I think that's what we should strive for. I know it's hard, but it can be done if we listen. Listen to foreigners and people from different parts of our own country, assuming you're from the U.S.A., such as Southerners, New Englanders, etc. Listen to how they talk, how they form their sentences. The word choices they use. For instance, only a Southerner would know how much a "mess" of beans is, or how far a spell is. And maybe I'm wrong, but I've only heard of a "frappe" (spelling is probably wrong) when talking to a person from New England. Or, how about a "hot ticket?" And what about those guys from the Bronx? How would you say, "Hey mister. You can park your car on thirty third and third street?" Would you be inclined to just read it as it's written, or would you almost instinctivelly add in the Bronx accent? (I'm not someone from another country would get this, but I'm hoping they will.)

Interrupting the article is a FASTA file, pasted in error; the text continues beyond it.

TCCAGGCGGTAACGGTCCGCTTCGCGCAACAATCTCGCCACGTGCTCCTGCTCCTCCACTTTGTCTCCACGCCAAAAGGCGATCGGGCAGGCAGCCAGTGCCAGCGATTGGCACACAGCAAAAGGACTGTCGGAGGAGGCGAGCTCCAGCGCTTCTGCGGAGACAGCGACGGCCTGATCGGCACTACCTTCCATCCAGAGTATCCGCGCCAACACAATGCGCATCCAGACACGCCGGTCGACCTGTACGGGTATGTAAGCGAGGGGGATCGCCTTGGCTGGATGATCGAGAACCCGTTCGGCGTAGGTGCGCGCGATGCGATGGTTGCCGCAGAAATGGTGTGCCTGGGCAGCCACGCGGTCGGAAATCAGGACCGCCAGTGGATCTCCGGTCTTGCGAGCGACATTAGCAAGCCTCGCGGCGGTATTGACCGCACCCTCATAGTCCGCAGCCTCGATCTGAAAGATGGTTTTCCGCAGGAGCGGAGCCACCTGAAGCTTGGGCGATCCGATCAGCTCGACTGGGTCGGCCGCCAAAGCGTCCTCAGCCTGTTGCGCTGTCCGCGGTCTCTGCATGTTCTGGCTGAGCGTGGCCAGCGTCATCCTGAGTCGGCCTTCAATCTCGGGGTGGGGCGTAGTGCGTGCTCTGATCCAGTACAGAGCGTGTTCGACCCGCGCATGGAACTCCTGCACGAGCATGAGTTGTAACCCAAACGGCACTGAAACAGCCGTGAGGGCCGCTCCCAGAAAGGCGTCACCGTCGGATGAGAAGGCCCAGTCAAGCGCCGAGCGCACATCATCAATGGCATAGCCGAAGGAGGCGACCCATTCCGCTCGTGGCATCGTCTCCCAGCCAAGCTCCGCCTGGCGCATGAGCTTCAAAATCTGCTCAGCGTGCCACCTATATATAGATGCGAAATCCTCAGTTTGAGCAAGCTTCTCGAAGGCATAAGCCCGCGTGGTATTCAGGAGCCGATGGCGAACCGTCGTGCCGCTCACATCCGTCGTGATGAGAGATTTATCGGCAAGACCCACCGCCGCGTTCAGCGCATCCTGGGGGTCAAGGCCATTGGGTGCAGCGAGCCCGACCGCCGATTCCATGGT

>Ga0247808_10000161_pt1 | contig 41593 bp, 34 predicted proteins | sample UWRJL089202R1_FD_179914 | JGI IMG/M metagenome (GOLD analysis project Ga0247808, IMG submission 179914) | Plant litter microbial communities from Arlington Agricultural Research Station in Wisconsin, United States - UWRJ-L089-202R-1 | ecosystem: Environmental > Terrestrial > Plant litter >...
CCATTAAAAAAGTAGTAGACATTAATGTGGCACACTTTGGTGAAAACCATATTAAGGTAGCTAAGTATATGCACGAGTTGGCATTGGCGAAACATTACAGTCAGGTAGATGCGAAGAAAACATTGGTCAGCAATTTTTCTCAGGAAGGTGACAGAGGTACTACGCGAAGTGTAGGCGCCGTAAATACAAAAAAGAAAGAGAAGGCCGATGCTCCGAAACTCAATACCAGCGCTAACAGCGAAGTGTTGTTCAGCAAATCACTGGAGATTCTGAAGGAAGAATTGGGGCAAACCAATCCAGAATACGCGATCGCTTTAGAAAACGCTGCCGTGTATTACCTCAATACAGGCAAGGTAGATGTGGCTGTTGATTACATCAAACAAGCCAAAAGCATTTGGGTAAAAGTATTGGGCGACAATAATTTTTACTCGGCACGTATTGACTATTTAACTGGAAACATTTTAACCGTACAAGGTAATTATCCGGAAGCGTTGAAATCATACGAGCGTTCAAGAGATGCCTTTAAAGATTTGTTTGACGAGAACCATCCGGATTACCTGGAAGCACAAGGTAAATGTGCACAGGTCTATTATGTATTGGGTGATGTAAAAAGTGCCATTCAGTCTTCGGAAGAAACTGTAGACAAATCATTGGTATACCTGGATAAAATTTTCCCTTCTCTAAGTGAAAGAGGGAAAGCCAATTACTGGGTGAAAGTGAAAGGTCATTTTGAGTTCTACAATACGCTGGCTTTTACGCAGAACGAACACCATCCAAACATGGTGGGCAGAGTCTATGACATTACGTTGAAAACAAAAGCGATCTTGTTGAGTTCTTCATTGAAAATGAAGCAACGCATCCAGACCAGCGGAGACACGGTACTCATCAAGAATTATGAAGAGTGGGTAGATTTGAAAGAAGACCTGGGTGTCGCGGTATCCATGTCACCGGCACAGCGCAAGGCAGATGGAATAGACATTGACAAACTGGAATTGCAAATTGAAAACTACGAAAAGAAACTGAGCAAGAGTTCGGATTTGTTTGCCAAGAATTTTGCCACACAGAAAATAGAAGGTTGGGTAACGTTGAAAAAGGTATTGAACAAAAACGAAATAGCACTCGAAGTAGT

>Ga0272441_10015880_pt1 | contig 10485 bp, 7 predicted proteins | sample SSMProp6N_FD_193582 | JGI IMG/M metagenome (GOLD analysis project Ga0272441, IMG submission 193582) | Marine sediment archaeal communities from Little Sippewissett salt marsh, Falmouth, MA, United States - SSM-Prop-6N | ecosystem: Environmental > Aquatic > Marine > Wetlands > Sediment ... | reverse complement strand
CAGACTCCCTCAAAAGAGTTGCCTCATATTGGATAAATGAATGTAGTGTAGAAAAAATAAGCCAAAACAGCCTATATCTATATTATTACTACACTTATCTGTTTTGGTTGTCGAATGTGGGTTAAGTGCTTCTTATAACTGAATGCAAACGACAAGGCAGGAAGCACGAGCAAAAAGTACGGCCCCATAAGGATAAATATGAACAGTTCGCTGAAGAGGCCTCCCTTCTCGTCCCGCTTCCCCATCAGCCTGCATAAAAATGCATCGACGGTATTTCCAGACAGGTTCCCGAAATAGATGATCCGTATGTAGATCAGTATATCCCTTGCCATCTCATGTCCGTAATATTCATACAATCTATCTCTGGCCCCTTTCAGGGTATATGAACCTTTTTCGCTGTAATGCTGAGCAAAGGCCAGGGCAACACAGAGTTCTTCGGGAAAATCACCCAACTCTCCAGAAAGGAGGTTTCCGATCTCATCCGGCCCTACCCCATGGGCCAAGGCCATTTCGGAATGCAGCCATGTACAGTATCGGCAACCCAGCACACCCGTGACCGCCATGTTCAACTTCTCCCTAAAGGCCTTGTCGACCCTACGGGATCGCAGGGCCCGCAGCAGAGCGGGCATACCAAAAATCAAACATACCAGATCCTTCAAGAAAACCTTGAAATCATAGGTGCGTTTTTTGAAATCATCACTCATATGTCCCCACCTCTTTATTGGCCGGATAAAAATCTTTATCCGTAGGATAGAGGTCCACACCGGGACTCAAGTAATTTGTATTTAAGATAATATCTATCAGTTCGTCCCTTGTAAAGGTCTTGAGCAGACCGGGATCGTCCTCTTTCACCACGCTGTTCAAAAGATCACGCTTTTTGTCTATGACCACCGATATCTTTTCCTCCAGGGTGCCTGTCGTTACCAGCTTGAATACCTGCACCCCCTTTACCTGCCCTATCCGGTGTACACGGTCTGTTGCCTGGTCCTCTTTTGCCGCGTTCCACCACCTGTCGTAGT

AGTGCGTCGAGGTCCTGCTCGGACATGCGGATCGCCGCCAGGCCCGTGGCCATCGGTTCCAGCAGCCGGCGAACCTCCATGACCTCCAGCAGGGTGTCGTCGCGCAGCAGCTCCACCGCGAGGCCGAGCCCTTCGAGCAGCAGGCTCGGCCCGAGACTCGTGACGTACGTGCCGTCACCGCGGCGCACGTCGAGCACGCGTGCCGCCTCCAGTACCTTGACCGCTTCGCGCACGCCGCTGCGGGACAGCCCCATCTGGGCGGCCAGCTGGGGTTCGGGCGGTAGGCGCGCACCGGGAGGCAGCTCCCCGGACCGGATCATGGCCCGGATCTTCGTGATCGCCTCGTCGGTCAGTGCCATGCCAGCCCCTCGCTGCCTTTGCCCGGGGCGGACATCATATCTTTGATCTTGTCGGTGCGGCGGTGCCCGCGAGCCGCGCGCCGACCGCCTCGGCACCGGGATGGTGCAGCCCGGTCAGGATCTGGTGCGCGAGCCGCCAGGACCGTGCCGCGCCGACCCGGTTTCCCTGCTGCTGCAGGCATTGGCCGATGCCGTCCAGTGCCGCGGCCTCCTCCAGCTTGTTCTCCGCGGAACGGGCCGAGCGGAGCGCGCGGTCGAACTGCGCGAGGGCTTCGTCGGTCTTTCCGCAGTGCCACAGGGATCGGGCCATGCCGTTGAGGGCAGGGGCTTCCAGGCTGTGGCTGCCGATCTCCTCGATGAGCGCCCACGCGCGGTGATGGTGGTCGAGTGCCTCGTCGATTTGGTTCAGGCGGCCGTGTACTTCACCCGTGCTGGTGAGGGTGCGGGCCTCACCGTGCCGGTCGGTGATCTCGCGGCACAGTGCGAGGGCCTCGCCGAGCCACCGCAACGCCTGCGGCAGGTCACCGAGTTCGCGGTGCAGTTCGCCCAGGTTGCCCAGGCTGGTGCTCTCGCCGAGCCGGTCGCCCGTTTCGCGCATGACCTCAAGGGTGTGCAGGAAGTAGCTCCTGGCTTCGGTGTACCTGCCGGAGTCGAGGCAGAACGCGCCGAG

So, you see, there are many things we can use, aside from laborious mis-spellings, to make a character "sound" like he/she is from some specific place. Try it. Listen to how other people speak, then try to copy it down on paper without using mis-spellings. It can work. I promise.